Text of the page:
Tuesday, August 24, 2010

Fresh Tomato Salsa

 Tomatoes have come into season and now's the best time to take advantage of them! 

I used to think I didn't like tomatoes. As a kid, I didn't even like ketchup that much, and I thought it was always rather bizarre when my relatives would cut a thick slice of tomato, sprinkled lightly with salt and pepper, and dig in like it was a juicy ribeye. It was even weirder when they seasoned it with sugar or simply bit into it like it was an apple. What was that about?

But then I got older and I realized that you can make incredibly delightful dishes with fresh tomatoes. Pale, out-of-season tomatoes that fast food restaurants put on burgers just can't compare to the fresh acidity of a garden-grown tomato. 

It's amazing the things you like as an adult that you found repulsive as a kid, isn't it? I think every adult should try a dish they disliked as a child. But a grown-up version made with fresh ingredients--no processed food allowed. My husband thought he hated scalloped potatoes. He'd grown up on the "just add water" type made from freeze-dried potatoes, dry bits of "meat", and powdered milk. Then he had scalloped potatoes made from milk and fresh potatoes, with chunks of real ham, and he decided that scalloped potatoes weren't so bad after all.

There are two things I like to make when given a pile of fresh tomatoes--caprese salad and fresh salsa. Because I was in the mood for some spice, I went the salsa route.

Look at these beauties. Isn't it incredible the many colors food can come in?
I like to halve them first. They look so pretty inside.
Then I dice them into a small, colorful mountain.
The next four ingredients are as important to salsa as the tomatoes. 

I send half an onion and two garlic cloves through the food processor. I promise, I do chop vegetables myself! I happened to make this on a day that I was making something else that needed the food processor for onions and garlic, too, and ended up tossing in enough to make both recipes. Rachael Ray uses the "use twice, chop once" rule, so why can't I?
Next, I halve and seed a jalapeno. You don't need to seed it if you like heat, but I find that it's sort of hit-or-miss on the heat level of these, and I'd rather add head (through hot sauce or more pepper) rather than having it be way too spicy to start out with.
Mince it up. If you wear contact lenses, I'd recommend using plastic gloves. It takes a long time for your eyes to stop stinging after you touch them with jalapeno fingers. Once I cut my finger while working with hot peppers and I couldn't sleep that night; the cut stung that much, and even after washing my hands dozens of times and soaking my hand in a glass of milk, it still burned.
Finally, the fourth ingredient is fresh cilantro. People say they don't like fresh cilantro, and I can't imagine why. It adds a crunchy, fresh, green flavor to this salsa. And it smells like freshly mown grass sprinkled with cracked black pepper.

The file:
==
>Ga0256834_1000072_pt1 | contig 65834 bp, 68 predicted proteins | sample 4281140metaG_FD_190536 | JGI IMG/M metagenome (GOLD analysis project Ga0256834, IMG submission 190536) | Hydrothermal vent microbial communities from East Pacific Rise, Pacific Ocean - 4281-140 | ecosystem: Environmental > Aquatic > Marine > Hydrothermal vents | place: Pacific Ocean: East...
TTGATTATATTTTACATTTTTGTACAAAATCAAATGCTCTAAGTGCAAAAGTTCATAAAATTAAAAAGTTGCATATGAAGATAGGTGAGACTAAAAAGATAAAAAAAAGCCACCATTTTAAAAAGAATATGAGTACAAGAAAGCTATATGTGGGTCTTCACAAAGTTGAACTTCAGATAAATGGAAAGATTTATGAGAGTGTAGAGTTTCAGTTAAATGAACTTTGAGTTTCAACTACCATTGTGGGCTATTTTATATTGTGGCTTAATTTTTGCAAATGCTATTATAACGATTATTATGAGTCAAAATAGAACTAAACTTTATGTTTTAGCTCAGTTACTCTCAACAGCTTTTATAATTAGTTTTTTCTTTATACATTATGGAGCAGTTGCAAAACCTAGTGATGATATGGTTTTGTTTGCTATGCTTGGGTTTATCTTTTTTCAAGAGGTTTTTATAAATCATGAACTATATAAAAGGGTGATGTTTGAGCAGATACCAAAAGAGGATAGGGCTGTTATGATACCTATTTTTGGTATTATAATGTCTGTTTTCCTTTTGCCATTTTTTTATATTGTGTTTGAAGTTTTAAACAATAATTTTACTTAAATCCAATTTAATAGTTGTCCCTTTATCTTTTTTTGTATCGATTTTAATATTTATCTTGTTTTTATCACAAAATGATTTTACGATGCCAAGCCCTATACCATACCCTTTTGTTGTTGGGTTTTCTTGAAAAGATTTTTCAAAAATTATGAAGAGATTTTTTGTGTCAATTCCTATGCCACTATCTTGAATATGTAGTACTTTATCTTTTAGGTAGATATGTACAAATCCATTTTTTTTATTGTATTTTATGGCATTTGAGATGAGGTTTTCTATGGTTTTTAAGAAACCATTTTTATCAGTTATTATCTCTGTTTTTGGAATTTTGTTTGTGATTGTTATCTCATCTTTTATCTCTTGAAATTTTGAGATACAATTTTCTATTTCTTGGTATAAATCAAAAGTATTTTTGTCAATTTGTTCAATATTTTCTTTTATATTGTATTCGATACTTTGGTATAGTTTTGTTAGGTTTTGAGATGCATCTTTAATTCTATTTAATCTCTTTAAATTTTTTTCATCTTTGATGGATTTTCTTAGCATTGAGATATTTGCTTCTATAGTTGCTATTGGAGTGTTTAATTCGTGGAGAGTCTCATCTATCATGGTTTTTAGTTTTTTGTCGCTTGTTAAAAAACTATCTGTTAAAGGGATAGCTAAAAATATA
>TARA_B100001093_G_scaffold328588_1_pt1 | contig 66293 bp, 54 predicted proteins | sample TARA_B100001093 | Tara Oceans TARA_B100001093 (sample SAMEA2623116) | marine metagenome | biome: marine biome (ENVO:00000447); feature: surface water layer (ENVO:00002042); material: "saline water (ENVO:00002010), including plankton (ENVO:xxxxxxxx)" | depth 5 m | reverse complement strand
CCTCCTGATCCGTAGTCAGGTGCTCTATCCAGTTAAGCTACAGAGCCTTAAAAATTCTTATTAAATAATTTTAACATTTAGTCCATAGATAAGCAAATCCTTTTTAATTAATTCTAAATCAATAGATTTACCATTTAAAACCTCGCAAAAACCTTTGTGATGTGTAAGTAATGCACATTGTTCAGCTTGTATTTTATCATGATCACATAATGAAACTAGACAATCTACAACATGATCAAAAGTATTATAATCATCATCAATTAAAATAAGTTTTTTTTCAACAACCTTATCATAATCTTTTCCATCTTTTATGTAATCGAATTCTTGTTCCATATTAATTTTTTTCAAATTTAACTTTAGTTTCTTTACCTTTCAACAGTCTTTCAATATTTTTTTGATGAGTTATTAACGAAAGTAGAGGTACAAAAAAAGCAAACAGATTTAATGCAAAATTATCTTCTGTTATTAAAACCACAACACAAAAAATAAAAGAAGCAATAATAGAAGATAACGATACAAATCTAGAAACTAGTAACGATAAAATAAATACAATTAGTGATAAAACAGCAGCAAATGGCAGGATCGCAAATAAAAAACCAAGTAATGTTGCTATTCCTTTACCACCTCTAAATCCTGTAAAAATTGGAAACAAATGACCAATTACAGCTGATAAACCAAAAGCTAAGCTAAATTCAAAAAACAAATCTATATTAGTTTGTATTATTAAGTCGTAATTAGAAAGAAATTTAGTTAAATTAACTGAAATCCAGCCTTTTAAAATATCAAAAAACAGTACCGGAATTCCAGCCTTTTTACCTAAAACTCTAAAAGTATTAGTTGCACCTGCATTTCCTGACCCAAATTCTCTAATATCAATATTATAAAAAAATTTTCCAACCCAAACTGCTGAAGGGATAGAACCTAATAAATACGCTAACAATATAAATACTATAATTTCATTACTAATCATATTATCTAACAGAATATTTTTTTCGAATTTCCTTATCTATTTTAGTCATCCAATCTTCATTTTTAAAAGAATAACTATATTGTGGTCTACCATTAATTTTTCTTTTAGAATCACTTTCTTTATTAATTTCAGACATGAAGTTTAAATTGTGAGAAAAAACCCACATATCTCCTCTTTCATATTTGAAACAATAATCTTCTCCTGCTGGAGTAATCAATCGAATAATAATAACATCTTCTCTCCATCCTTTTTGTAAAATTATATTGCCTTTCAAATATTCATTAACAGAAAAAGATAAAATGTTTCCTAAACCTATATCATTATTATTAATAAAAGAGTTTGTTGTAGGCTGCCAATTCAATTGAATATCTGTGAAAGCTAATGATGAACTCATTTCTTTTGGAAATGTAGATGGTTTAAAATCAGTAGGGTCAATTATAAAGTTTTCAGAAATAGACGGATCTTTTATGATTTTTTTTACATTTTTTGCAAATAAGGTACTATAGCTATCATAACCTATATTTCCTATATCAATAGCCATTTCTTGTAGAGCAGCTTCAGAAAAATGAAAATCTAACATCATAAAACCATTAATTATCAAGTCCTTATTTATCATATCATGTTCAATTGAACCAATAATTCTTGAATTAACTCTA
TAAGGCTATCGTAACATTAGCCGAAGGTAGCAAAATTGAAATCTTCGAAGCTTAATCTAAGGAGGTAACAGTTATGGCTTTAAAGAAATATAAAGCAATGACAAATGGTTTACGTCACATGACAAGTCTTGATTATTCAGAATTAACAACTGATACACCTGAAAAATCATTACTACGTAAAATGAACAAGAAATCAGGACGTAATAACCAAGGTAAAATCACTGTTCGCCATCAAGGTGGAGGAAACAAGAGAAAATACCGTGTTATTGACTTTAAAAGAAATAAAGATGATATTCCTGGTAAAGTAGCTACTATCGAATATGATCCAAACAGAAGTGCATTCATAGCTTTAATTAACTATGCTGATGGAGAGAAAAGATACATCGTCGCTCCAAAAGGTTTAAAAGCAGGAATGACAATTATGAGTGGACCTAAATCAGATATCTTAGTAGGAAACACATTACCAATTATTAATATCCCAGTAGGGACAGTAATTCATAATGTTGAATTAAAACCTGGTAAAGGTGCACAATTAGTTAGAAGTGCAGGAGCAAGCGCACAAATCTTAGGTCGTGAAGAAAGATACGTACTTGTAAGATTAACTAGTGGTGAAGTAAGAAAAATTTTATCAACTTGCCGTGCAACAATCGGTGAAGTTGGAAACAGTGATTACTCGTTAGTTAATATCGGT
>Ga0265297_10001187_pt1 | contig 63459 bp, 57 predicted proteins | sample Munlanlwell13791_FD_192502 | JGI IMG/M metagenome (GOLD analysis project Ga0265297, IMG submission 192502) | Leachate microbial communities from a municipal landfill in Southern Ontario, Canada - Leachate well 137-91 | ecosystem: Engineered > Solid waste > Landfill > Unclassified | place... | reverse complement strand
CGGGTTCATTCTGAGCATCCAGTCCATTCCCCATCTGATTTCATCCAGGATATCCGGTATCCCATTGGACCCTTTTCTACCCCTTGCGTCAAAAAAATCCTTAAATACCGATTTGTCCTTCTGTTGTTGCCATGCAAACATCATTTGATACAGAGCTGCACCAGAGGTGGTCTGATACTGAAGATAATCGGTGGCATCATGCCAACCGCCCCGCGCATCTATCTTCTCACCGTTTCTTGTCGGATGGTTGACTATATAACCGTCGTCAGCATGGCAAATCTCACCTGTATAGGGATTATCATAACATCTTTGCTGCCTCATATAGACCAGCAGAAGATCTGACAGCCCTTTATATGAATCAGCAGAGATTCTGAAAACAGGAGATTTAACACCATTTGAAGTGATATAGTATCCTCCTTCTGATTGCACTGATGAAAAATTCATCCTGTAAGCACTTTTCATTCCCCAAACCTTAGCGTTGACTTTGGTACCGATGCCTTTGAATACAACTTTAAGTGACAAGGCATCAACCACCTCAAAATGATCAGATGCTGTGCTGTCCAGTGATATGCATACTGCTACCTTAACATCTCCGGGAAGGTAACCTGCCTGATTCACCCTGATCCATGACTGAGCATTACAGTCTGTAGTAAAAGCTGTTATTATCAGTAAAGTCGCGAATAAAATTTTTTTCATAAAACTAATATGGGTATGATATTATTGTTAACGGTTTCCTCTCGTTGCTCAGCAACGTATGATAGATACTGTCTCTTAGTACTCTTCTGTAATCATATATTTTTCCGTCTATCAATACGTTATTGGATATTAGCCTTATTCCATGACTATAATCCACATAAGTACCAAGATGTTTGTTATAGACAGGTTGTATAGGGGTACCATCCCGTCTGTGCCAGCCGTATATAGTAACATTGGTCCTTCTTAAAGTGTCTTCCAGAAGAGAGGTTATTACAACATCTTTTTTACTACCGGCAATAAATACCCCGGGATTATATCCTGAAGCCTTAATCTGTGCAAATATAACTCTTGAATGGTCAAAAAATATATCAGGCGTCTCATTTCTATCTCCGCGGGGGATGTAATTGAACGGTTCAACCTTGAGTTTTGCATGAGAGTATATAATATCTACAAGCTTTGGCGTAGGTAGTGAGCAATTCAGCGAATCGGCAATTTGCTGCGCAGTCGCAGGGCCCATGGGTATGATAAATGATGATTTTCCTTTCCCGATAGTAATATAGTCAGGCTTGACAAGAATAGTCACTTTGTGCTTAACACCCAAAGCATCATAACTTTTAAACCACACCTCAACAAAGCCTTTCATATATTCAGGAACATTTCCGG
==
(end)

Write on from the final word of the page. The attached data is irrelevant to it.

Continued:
If you still don't like cilantro, I suppose you could use parsley.

And, for you observant folk, yes, that is parsley in the bowl. I accidentally grabbed parsley instead of cilantro. They were right next to each other and in identical packaging, and I was in a hurry. Sigh. Buying parsley when you mean to get cilantro is one of life's little disappointments. I added a couple shakes of dried cilantro, but it's just no the same. Not by a long shot.

Zest a lime while you're thinking of things that are green. 
Combine everything in a big bowl. Crack some pepper, squeeze the juice out of the lime, and drizzle some olive oil over the top. 

What about salt? you may be asking. 

Well, here's the thing. I don't like to add salt unless the salsa's going to be eaten in its entirety right away. The salt will draw out the water in the tomatoes, leaving you with a puddle at the bottom of your bowl and slightly mealy tomatoes. Just make sure you buy salted chips, or eat the salsa in one sitting if you do choose to salt it.

In the blink of an eye, you've made a bowl full of the best fresh salsa you've ever tasted. There's no recipe posted for this because salsa is one of those "personal preference" recipes. Some people don't like onions or garlic. Others will want it super spicy. If you want to add some roasted flavor, you could roast some of the tomatoes, garlic, and jalapeno over the grill or in the oven before adding them. Or, for a milder spice, you could use chipotle in adobo sauce instead of the fresh jalapeno. Make it heartier by dicing up queso fresco or monteray jack cheese. Take this recipe and make it yours. Buy an extra bag of chips to go with it--you'll need it.


  1. Looks good! I love that you have the different colored tomatoes!

  2. Aren't they pretty? The guy I bought them from had them all mixed into the same container. I don't know if they weren't selling as well combined like that, though, because when I was at the market yesterday he had them all sorted by color, which was kind of disappointing! I liked the color variety.